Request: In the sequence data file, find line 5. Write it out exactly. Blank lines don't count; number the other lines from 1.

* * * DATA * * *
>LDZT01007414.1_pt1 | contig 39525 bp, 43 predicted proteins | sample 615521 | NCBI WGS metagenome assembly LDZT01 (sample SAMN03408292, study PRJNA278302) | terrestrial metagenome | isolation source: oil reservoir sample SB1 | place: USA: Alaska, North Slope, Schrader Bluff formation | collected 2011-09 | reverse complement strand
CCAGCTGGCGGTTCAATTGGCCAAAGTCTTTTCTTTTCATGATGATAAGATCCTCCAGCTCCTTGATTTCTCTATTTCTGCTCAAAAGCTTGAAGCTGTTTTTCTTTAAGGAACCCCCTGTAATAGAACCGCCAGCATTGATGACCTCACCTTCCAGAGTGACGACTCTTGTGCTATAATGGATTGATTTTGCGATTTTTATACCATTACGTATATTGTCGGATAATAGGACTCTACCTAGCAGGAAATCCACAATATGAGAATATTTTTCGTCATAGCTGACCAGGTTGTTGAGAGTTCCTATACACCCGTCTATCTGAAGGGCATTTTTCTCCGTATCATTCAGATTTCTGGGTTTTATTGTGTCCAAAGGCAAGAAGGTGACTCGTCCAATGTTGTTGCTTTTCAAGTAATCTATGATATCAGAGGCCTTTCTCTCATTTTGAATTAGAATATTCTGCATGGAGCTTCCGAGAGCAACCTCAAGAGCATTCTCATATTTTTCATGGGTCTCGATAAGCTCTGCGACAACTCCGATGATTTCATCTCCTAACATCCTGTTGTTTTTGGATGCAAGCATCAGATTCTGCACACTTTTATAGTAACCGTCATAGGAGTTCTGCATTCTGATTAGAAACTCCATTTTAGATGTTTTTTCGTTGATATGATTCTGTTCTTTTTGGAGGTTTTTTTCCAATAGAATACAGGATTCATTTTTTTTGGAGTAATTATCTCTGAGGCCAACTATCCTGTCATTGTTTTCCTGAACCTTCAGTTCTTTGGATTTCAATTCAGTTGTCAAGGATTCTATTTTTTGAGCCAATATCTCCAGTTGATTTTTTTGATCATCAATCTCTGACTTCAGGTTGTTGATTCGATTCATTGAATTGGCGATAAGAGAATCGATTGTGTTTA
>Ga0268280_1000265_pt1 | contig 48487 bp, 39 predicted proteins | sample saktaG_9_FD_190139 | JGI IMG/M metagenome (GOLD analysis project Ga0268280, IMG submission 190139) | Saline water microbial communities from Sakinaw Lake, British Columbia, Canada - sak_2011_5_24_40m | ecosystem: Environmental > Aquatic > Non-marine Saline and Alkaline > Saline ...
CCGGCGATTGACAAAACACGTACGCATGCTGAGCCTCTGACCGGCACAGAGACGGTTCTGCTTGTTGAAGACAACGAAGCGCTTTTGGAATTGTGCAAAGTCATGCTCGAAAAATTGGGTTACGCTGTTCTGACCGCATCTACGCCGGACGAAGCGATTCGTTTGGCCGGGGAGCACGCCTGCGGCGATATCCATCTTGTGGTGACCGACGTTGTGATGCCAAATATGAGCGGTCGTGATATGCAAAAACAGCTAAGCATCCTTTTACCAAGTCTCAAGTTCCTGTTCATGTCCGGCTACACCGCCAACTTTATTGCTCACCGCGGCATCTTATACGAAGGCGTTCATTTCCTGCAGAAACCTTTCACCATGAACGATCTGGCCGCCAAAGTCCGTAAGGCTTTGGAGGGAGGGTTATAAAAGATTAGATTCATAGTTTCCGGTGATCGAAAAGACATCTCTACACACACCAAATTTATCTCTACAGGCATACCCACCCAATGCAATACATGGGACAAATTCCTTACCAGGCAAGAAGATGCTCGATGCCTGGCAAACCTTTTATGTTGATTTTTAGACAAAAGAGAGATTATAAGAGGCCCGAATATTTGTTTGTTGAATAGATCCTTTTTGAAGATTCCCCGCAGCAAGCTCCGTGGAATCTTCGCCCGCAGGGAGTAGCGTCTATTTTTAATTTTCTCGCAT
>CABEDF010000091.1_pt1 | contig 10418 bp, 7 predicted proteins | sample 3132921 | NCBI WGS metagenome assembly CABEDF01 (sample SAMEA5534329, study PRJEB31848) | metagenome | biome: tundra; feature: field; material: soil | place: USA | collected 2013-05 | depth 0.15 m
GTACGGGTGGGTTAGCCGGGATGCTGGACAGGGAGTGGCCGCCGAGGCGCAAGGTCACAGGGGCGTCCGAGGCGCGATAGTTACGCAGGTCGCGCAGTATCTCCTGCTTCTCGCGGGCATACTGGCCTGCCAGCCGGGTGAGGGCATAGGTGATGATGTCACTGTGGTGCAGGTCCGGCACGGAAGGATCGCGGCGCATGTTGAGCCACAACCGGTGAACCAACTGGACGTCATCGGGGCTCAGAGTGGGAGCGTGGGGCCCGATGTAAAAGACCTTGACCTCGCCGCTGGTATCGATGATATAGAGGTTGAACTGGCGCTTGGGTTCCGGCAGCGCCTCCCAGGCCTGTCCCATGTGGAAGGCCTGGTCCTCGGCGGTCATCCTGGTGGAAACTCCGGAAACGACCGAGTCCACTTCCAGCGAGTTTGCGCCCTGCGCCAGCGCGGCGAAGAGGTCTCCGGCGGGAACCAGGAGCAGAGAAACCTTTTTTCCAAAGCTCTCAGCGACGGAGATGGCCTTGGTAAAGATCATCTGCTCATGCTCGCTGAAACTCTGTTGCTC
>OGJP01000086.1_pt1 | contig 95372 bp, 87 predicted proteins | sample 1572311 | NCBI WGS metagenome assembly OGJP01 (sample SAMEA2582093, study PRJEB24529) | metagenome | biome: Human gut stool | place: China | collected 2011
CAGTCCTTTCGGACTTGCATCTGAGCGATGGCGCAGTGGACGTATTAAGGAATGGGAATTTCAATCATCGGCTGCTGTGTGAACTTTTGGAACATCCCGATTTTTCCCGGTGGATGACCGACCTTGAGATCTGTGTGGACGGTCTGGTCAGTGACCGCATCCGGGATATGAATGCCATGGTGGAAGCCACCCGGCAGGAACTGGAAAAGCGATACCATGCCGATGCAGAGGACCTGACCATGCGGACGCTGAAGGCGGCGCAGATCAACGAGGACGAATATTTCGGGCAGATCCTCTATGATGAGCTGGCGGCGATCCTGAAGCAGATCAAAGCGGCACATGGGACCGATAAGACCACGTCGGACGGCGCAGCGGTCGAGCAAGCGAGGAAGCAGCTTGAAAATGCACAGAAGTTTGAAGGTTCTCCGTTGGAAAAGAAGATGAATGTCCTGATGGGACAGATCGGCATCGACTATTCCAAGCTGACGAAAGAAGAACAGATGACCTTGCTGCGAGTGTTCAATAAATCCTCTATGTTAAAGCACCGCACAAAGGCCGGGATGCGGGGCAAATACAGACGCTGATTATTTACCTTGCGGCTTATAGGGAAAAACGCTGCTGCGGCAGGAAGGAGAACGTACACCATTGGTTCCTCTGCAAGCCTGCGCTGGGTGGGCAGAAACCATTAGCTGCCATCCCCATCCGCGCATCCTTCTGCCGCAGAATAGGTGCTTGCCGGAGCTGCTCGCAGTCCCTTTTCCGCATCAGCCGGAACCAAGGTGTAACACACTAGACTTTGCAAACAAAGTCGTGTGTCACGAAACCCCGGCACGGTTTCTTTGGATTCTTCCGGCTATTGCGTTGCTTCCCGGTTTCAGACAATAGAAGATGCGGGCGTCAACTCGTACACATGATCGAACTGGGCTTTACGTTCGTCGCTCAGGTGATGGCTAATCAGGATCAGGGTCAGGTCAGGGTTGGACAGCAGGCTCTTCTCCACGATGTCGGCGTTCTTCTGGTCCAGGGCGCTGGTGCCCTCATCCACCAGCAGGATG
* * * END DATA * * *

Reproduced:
>CABEDF010000091.1_pt1 | contig 10418 bp, 7 predicted proteins | sample 3132921 | NCBI WGS metagenome assembly CABEDF01 (sample SAMEA5534329, study PRJEB31848) | metagenome | biome: tundra; feature: field; material: soil | place: USA | collected 2013-05 | depth 0.15 m